By Mike Dorf
On Wednesday, I was the commentator on a Federalist Society-sponsored presentation by libertarian lawyer Clark Neily at Cornell Law School. Mr. Neily argued for more robust judicial scrutiny of all laws that infringe liberty, regardless of whether they infringe fundamental rights. I expressed skepticism about the possibility of cabining this approach, given the experience of the Lochner era. All in all, it was a fun, respectful exchange.
Here I want to comment on a point Mr. Neily made in passing. Although his core argument focused on rights, he also expressed the view that the Supreme Court's acquiescence in the growth of the federal government called into question the notion of a government of enumerated powers. The same argument was made by Thomas Jefferson in opposing the Bank of the United States during the Administration of George Washington. Jefferson lost internally. Once in office, the Jeffersonians permitted the Bank's charter to expire, which was widely regarded as a cause of the calamitous course of the War of 1812, so that even Jeffersonians eventually gave up on the point. But hey, if you're speaking to an academic audience, there's nothing wrong with re-fighting old fights. Accordingly, Mr. Neily pressed on.
One of his contentions was that overreaching by the federal government accounts for a July Rasmussen poll finding that only 23% of Americans think the federal government has the consent of the governed (up only 2% from a January survey). Now for some skepticism about what this entails:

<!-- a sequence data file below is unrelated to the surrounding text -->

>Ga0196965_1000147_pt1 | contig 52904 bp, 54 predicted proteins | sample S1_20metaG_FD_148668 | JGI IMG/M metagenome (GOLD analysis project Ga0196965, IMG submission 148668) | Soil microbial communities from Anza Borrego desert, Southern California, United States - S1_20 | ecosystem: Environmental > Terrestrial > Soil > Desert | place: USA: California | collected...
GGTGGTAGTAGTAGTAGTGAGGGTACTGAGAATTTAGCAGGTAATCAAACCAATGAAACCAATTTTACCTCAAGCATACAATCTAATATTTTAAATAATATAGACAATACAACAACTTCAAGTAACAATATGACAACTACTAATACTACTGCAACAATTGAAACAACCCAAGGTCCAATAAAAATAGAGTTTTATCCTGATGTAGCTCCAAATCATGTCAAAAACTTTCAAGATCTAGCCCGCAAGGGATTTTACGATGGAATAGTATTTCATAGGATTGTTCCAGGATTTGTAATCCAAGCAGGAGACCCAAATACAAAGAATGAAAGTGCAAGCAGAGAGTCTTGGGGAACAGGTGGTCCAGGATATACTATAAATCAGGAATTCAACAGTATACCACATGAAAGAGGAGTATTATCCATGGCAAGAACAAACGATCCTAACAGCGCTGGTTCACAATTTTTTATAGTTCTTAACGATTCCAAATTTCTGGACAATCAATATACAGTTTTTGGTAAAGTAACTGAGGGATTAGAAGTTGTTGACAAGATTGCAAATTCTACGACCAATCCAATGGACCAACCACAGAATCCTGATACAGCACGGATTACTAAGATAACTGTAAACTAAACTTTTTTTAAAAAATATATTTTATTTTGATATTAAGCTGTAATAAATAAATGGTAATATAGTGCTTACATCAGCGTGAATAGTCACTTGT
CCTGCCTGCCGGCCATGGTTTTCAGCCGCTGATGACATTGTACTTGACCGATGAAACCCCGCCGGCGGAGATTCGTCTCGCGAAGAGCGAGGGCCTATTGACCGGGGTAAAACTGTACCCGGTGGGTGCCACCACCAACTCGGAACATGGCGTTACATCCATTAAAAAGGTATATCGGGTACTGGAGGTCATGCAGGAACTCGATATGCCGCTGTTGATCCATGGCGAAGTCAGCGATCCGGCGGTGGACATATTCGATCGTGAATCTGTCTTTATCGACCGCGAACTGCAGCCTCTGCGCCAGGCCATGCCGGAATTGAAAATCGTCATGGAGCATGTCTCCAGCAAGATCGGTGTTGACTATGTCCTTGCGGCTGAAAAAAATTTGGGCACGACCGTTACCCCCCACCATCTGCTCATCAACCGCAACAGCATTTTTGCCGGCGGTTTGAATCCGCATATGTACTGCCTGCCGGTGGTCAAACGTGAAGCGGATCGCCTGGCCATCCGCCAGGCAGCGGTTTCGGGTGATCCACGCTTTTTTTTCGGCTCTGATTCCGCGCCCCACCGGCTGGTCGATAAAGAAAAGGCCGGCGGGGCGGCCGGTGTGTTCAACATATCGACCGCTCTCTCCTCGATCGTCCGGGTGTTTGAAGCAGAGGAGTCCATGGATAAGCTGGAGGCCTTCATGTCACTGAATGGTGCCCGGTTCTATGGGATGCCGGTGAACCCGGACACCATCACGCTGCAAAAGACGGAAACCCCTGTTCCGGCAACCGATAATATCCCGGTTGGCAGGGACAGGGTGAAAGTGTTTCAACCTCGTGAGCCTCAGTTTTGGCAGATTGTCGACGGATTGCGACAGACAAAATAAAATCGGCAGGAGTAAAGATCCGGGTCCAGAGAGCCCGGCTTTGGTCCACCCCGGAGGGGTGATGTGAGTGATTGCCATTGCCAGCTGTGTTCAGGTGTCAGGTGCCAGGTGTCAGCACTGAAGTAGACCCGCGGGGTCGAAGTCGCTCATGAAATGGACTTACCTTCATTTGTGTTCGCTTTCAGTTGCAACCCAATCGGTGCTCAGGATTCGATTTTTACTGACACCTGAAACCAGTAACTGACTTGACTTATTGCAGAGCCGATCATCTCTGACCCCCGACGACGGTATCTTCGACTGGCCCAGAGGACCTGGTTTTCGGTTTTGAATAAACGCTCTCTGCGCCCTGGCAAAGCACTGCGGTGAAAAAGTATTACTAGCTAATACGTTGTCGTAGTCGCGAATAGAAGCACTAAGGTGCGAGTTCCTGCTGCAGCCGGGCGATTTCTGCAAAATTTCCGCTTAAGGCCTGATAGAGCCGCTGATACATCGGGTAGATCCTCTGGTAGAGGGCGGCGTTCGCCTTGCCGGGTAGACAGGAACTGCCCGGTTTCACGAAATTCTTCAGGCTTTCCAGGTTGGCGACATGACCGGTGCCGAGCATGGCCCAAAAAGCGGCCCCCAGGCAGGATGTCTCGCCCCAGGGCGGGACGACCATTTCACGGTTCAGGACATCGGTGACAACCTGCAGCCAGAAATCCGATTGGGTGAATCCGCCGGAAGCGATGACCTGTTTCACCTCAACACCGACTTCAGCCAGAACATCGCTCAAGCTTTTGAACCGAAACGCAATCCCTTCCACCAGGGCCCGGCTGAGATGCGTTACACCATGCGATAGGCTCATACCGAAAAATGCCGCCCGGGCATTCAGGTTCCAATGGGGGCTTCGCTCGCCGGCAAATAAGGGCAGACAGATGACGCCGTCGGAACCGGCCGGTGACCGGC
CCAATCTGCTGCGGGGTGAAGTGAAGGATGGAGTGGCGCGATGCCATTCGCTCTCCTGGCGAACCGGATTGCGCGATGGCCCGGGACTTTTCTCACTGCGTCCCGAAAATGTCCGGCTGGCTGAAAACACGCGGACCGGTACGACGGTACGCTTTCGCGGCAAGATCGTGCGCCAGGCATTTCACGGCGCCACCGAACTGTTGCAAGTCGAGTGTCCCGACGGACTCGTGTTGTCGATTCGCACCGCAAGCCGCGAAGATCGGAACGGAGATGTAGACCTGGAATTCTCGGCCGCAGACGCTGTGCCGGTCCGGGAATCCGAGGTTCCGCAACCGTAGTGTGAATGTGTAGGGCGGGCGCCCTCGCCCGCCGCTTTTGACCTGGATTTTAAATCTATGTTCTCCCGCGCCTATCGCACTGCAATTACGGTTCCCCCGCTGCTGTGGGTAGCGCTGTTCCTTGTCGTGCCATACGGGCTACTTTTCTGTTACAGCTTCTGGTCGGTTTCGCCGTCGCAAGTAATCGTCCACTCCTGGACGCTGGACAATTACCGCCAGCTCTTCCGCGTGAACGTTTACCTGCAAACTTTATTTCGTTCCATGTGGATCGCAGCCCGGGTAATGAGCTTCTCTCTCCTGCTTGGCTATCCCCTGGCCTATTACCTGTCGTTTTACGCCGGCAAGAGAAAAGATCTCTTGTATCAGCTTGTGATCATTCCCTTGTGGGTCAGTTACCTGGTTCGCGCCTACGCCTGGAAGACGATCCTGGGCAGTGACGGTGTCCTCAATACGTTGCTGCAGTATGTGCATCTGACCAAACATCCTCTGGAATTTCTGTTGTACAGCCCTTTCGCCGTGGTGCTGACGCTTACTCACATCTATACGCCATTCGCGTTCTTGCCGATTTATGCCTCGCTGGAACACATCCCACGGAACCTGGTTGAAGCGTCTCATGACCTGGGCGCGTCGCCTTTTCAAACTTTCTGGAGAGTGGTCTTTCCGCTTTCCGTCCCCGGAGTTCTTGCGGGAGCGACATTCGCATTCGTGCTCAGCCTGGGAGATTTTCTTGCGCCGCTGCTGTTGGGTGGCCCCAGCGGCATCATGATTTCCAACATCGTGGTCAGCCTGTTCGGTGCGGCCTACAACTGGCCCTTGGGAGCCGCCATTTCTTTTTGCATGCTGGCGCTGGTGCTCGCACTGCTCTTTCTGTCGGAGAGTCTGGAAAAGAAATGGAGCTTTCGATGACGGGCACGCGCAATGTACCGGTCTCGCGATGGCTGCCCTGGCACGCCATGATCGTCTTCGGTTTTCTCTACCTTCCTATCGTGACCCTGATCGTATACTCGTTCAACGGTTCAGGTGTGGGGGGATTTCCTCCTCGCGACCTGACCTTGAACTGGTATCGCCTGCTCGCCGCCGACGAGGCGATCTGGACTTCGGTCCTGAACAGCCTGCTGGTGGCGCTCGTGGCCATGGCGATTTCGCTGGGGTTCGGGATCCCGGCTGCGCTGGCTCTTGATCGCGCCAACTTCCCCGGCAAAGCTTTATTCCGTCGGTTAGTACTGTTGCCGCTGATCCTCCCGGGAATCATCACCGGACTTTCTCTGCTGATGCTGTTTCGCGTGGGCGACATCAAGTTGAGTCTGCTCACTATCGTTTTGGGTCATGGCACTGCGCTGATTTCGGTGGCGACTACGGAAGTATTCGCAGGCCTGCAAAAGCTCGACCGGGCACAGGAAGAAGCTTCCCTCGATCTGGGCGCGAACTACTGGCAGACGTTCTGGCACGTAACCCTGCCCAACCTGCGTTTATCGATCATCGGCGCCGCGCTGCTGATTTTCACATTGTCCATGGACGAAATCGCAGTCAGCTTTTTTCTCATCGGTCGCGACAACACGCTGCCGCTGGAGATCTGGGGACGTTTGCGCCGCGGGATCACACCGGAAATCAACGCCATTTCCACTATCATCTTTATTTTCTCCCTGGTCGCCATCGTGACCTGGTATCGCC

1) Rasmussen is a legitimate polling outfit but its results typically skew to the right.
2) Both the July and the January stories on the Rasmussen website segue seamlessly from touting the respective poll findings to touting a recent book by Scott Rasmussen (in identical language), which doesn't exactly invalidate the findings, but makes one wonder about the larger point.
3) According to the July report, "most liberal voters (58%) think the federal government has the consent of the governed. Most moderates (57%) and most conservatives (84%) disagree." That VERY stark ideological polarization very strongly suggests that the poll is not in fact measuring "consent of the governed" in a strong sense but instead is measuring whether the poll respondents support what they perceive as current federal policies. Indeed, to an average poll respondent, "consent of the governed" probably sounds a lot like "your agreement" or "your support." That would likely explain the ideological polarization during a Democratic Administration. I'd be willing to bet an enormous sum of money that if the same question had been asked in January of 2001, the liberal/conservative breakdown would have been reversed.
4) When political theorists talk about "consent of the governed" I do not think they mean support for any particular policy or administration. They mean something much thinner. How might one go about measuring that thinner thing by polling? A better question might be "Do you believe that the American system of government offers people a reasonably fair opportunity to influence government policy?"
5) Even then, I suspect that many actual poll respondents would still answer based on whether the candidates they supported in the then-most-recent election won.
6) Finally, to pick up on a point I made yesterday, there is a substantial difference between expressed and revealed preferences. It's one thing to tell a telephone pollster that you think the government lacks the consent of the governed. It's something else to write a letter to the editor or go to a peaceful protest. It's quite another thing entirely to take to the streets to demand or bring about the overthrow of the government. It takes something like that last act to show a lack of consent of the governed in the strong sense.